Though the novel is aimed at young adults (ages 14-18), it should be of interest to readers of all ages.
Mendez’s first work of fiction was “Twitching Heart,” a collection of short stories released in 2012. A review of the collection described Mendez as “one of the new stars in the next generation of Chicano literature.”
By day, Mendez is an aircraft maintenance superintendent with the Arizona Air National Guard.
Michelle Ruiz Keil’s YA fantasy debut about love, found family, and healing is an ode to post-punk San Francisco through the eyes of a Mexican-American girl.
Seventeen-year-old Xochi is alone in San Francisco, running from her painful past: the mother who abandoned her, the man who betrayed her. Then one day, she meets Pallas, a precocious twelve-year-old who lives with her rockstar family in one of the city’s storybook Victorians. Xochi accepts a position as Pallas’s live-in governess and quickly finds her place in the girl’s tight-knit household, which operates on a free-love philosophy and easy warmth despite the band’s growing fame.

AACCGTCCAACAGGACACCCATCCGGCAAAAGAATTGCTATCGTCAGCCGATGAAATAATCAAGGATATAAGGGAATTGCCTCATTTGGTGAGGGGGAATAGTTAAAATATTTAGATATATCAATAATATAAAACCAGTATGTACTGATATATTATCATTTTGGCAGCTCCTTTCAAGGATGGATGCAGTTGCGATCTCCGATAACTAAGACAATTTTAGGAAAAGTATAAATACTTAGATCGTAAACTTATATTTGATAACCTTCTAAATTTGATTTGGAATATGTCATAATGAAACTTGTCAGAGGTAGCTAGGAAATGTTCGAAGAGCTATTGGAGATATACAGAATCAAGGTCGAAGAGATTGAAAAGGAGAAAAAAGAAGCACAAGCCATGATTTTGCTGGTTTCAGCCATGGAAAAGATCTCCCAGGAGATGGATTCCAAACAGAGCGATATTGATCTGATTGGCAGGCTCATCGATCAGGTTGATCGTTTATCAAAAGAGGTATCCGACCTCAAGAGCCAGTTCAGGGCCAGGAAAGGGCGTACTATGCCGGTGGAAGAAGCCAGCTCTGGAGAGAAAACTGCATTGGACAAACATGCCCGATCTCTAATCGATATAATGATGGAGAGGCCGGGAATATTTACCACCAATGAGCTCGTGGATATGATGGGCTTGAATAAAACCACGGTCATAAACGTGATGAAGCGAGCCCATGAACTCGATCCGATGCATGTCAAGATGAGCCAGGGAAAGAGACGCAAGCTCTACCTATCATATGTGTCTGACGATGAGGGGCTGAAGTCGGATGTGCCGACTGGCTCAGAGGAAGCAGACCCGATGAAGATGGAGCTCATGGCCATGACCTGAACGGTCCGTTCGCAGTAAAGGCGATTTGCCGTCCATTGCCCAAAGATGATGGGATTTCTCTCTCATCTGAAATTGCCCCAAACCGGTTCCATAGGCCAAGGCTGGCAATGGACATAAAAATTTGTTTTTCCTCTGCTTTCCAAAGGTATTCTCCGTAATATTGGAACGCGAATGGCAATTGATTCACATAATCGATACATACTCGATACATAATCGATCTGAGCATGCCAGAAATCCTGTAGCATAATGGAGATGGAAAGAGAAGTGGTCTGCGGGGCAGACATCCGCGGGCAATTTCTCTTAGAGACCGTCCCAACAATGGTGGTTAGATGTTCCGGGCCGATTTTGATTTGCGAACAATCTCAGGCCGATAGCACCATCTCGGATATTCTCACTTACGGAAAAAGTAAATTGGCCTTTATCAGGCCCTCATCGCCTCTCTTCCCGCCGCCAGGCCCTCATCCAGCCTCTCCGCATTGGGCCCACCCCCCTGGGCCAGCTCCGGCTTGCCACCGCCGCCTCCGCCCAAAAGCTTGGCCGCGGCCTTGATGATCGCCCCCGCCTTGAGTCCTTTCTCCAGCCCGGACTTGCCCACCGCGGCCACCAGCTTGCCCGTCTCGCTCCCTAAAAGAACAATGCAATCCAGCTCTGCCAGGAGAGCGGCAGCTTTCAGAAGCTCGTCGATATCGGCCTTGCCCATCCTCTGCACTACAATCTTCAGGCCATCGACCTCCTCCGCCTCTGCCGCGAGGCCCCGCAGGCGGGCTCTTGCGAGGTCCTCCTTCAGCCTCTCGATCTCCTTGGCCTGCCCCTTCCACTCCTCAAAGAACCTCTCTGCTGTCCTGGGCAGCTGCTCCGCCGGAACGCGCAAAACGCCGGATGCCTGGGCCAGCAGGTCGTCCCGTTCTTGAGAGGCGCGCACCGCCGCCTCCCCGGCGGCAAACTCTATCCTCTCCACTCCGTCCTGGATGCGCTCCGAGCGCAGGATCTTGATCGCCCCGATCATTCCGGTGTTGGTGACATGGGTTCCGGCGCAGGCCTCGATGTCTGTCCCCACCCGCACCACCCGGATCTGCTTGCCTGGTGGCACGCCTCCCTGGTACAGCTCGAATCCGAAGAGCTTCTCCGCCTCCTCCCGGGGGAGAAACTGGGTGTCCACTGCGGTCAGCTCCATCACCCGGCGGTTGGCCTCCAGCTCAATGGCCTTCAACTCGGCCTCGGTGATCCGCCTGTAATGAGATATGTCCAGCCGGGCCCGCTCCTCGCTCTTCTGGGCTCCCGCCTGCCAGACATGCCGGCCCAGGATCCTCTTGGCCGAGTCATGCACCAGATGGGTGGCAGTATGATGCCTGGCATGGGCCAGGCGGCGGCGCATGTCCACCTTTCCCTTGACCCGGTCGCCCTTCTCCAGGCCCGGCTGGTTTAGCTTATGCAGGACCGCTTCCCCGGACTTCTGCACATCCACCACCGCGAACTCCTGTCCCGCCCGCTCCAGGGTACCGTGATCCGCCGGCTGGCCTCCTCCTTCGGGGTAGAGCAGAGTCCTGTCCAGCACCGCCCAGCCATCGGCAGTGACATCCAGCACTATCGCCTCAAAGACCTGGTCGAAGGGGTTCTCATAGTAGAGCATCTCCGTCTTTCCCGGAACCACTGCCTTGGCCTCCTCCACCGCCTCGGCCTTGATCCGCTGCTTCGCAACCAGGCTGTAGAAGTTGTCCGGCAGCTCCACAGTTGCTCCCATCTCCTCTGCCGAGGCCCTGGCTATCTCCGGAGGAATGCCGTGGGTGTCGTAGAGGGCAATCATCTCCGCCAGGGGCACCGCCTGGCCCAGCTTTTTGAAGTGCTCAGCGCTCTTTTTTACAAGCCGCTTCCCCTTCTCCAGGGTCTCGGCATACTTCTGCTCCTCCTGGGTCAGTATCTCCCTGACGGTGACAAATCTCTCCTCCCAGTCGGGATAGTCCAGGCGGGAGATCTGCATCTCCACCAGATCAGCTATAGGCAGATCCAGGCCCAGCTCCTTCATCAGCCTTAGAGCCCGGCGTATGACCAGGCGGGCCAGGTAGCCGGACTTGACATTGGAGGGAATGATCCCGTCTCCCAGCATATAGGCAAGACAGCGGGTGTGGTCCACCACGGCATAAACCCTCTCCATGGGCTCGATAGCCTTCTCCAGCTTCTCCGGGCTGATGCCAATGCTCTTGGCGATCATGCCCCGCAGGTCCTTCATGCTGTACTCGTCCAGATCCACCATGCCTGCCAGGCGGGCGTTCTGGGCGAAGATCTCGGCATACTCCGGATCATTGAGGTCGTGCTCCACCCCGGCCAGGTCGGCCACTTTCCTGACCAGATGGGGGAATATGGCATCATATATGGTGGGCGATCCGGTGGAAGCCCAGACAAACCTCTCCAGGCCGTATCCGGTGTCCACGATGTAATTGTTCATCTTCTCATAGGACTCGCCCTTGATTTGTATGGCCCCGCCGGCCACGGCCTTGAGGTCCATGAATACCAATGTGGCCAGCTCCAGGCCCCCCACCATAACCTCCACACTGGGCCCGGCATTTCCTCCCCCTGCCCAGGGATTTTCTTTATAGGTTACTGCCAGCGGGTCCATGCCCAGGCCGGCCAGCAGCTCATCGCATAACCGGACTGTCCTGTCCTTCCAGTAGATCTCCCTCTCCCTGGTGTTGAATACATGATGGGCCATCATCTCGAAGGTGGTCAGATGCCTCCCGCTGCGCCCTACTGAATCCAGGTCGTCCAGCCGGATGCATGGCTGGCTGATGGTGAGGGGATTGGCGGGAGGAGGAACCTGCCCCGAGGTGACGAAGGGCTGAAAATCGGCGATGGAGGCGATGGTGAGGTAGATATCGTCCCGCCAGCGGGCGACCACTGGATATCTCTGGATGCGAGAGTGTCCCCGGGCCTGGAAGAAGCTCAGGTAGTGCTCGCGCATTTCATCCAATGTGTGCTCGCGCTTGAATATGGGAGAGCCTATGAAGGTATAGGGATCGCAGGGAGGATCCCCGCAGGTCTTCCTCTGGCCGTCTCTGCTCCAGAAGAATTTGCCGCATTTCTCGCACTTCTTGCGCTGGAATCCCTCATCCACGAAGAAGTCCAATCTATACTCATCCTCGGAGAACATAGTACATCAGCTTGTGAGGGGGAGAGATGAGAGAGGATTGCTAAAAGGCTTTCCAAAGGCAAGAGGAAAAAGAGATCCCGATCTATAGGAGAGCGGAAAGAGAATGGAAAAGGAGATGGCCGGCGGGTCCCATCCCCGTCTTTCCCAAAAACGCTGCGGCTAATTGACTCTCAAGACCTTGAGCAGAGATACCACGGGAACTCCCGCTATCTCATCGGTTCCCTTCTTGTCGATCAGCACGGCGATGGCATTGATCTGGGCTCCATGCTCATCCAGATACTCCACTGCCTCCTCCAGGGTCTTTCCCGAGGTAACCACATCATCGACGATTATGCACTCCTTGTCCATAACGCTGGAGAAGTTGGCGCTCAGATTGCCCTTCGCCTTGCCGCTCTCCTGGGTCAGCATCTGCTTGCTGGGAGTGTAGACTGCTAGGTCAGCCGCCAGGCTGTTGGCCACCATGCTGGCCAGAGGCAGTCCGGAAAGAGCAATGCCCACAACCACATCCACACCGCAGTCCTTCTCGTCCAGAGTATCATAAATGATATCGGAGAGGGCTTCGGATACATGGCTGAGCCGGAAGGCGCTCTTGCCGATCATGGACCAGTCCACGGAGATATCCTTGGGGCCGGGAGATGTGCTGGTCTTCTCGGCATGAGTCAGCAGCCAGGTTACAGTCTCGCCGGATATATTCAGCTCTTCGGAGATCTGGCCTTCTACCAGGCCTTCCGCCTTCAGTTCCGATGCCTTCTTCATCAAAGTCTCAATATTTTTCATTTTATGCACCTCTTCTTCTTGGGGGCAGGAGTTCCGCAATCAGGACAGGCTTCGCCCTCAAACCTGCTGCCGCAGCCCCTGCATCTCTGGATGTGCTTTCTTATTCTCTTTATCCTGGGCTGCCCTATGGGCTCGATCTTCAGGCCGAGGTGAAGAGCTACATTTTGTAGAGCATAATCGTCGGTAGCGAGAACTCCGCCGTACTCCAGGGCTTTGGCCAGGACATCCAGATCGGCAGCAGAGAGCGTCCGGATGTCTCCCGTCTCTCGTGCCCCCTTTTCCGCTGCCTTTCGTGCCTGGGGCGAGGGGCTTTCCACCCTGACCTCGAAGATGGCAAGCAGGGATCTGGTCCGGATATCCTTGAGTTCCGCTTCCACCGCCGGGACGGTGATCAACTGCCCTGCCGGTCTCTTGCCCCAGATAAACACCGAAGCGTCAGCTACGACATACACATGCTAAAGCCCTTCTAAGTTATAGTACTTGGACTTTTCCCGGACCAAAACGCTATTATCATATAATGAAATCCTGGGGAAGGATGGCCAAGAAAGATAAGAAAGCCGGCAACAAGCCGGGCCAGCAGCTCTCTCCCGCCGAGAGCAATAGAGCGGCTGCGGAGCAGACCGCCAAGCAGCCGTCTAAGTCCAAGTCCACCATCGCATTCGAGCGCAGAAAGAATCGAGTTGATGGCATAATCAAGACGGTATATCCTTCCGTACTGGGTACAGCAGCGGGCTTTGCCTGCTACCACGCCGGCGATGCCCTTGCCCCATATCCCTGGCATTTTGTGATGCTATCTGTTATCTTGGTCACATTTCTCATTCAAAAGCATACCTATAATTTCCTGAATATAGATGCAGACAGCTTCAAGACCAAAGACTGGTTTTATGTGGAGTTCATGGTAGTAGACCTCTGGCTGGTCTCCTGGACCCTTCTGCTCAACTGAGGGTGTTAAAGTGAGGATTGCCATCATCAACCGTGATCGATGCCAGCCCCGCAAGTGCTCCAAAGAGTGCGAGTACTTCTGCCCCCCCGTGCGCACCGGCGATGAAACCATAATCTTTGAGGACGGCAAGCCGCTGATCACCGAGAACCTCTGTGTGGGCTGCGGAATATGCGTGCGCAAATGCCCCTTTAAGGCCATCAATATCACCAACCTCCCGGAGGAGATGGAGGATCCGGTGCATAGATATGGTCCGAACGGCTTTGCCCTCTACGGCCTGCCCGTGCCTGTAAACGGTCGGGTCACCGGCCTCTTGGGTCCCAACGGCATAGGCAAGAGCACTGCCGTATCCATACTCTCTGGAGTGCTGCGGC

But on the night of the Vernal Equinox, as a concert afterparty rages in the house below, Xochi and Pallas perform a riot-grrrl ritual in good fun, accidentally summoning a pair of ancient beings bound to avenge the wrongs of Xochi’s past. She would do anything to preserve her new life, but with the creatures determined to exact vengeance on those who’ve hurt her, no one is safe—not the family Xochi’s chosen, nor the one she left behind.
A Barnes & Noble Most Anticipated #OwnVoices YA Book of 2019
A Book Riot Most Anticipated LGBTQ Read of 2019
A Book Riot Must-Read Debut Book of 2019
Praise for All of Us With Wings
“Keil’s ambitious debut is jam-packed with twists and depth and froth and function . . . [this is] a book about embracing everything—people, lifestyles, beliefs, experiences—and, in so doing, finding your own distinct power.” —The New York Times
“A spellbinding tale about finding magic in the mundane and hope in the unknown. Filled with dizzying danger and electrifying music, All of Us with Wings left me breathless.” —Ruth Ozeki, Los Angeles Times Book Prize-winning author of A Tale for the Time Being